Two outstanding performers made this an evening to remember. Daniel Rowland is a 36-year-old violinist who was born in London, grew up in the Netherlands, and has performed in many parts of the world. Pieter Jacobs comes from Pretoria and has established a reputation as one of the most accomplished of young South African pianists.
These two gifted player presented, at the Durban Jewish Centre, a programme of music well off the beaten track. They are both strong, confident instrumentalists, virtuosos who obviously enjoy the challenges before them. And in this respect they were equal partners, with Pieter Jacobs`s big keyboard technique commanding almost as much attention as Daniel Rowland`s wonderfully fluent violin.
Their opening number, Mozart`s two-movement Sonata in E minor, K. 304, was for me the most enjoyable music of the evening, a lovely, elegant but tense work. The E major episode in the minuet (the second movement) is as poignant as anything Mozart ever wrote, and it was beautifully played by these performers. Truly, music to bring a tear to the eye.
Richard Strauss`s Sonata in E flat Op 18 is a youthful work, dating from 1888, and an imposing one of concerto-like dimensions, looking forward in many ways to the later tone poems on which this composer`s reputation mainly rests. Again, the performance of this long and taxing work could hardly be faulted.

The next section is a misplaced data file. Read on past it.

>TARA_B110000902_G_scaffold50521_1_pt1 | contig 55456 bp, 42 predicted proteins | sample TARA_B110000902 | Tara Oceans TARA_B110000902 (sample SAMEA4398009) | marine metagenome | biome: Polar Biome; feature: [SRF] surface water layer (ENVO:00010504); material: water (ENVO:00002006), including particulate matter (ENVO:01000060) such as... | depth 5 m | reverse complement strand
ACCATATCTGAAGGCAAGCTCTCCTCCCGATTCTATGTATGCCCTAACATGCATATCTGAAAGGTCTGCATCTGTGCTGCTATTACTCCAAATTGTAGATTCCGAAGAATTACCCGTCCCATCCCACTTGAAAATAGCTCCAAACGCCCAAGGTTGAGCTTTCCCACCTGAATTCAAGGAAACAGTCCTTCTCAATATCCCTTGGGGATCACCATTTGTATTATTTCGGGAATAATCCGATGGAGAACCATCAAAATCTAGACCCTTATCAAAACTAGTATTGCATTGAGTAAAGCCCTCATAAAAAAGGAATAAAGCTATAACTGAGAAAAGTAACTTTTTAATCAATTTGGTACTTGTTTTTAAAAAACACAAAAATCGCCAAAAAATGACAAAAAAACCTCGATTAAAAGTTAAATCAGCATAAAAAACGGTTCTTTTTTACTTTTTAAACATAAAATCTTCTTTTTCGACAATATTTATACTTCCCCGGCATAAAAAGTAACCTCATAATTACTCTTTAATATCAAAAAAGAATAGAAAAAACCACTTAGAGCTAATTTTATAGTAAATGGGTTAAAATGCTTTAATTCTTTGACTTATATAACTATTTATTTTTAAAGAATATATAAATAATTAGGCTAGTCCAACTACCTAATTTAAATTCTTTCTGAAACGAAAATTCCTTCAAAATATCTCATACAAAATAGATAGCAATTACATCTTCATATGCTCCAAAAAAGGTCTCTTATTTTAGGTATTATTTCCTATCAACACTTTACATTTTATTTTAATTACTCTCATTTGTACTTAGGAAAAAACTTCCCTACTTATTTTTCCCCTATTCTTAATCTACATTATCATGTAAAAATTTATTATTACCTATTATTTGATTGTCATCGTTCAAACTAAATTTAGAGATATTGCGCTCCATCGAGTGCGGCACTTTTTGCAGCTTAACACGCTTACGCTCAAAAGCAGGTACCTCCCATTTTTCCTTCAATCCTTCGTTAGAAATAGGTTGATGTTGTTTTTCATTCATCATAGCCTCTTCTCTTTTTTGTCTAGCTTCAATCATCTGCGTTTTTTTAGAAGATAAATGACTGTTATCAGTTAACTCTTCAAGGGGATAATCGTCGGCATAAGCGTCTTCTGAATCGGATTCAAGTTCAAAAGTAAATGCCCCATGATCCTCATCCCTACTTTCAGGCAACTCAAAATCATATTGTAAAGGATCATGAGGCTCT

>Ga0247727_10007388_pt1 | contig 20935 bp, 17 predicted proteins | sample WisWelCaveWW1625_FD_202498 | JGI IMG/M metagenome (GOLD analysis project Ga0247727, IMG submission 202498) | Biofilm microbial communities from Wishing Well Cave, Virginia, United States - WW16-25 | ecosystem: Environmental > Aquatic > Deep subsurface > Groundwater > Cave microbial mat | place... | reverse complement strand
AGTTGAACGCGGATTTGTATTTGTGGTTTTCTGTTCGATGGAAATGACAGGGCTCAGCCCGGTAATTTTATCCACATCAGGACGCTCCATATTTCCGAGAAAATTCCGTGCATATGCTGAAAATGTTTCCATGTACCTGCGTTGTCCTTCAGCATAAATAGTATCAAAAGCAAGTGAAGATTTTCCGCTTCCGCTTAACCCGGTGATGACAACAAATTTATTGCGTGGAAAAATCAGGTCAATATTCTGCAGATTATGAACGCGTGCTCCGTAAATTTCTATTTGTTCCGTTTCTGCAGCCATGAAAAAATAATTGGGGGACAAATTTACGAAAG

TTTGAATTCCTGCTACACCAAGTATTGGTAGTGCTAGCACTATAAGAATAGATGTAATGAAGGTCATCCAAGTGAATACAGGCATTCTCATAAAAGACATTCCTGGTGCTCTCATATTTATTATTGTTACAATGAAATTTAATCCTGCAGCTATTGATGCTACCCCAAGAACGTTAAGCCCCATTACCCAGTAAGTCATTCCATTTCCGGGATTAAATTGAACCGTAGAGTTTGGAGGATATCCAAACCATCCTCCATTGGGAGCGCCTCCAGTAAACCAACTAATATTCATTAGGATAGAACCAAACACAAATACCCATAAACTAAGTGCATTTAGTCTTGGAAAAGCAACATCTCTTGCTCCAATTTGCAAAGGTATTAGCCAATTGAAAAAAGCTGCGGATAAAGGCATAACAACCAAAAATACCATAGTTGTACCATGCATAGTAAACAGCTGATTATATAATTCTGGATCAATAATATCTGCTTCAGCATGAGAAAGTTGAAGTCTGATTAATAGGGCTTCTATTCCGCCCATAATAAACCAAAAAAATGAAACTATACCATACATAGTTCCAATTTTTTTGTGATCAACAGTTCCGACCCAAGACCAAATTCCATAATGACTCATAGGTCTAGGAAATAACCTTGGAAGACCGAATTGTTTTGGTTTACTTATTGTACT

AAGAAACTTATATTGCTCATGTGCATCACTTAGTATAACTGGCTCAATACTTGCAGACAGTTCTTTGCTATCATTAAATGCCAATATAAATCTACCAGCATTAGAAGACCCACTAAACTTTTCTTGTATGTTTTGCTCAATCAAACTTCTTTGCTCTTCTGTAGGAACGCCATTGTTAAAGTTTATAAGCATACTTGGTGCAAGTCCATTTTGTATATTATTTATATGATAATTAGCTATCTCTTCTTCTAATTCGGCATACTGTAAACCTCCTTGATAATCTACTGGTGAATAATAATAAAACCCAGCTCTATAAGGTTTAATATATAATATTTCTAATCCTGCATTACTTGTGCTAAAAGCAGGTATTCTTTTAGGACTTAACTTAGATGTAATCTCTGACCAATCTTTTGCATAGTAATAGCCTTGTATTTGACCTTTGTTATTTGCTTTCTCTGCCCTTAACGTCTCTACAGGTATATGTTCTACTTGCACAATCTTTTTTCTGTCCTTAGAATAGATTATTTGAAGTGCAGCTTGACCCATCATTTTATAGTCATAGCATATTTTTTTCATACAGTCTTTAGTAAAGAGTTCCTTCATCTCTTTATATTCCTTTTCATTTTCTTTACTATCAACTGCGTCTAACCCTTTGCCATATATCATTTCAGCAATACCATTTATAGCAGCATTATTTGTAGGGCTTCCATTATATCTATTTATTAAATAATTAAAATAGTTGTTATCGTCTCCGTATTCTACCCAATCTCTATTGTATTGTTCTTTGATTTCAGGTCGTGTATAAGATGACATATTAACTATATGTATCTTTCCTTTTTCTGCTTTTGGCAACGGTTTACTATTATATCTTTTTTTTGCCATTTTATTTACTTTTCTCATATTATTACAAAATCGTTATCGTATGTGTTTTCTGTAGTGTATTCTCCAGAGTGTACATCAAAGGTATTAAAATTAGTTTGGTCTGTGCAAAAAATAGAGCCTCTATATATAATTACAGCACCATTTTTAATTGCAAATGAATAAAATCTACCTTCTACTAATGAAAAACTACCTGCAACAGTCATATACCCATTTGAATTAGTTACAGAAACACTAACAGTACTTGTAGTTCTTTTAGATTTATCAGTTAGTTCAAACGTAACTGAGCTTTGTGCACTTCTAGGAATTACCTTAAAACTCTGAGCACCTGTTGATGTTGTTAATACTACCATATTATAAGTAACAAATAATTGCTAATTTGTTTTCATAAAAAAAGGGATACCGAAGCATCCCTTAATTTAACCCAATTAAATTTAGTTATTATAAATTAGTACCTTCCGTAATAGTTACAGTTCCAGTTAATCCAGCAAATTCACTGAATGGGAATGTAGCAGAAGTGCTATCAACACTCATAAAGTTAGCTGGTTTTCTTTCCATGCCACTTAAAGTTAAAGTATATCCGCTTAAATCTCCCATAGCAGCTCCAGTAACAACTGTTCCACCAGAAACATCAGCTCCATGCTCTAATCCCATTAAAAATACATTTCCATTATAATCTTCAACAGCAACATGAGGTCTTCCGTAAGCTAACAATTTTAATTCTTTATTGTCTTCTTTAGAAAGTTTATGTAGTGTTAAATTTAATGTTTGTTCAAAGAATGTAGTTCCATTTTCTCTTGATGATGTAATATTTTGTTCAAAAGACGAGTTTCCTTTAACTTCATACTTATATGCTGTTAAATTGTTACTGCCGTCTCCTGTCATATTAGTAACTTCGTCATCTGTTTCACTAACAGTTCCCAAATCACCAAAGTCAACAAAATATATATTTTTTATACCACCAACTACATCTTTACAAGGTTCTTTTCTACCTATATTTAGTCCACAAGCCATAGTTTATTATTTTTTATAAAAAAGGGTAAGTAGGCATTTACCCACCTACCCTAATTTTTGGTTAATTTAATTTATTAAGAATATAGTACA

Karol Szymanowsky, a Pole, is, as Daniel Rowland observed in his informal commentary between musical items, an underrated composer. He died of tuberculosis in 1937 at the age of 54. His Fountain of Arethusa is a highly original, ethereal kind of piece inspired by the Greek myth about Arethusa, the nymph who was transformed into a spring.
It was good to hear unfamiliar music so expertly played, and the same could be said of Francis Poulenc`s Sonata, written in 1943. The music is typical of Poulenc: acerbic, abrasive passages alternating with snatches of sweet, sentimental music in the vein of French popular music. Most enjoyable.
Saint-Saens`s well-known Introduction and Rondo Capriccioso brought the recital to a glittering conclusion, with the violinist in particular displaying a full range of virtuoso heroics and earning an ovation from the audience.
The evening`s prelude performers, funded by the National Lottery, were two jazz players who did not look particularly young or disadvantaged. The trumpeter Daniel Sheldon has a Dip jazz degree, teaches jazz at the University of KwaZulu/Natal and is a band leader. The guitarist Gerald Sloan was described in the programme as `a giant name in local jazz and a legend in his own right`.
They played some attractive music in the ruminative and introspective manner of much modern jazz. It made an interesting change from promising child violinists.
Michael Green (courtesy of ArtSmart)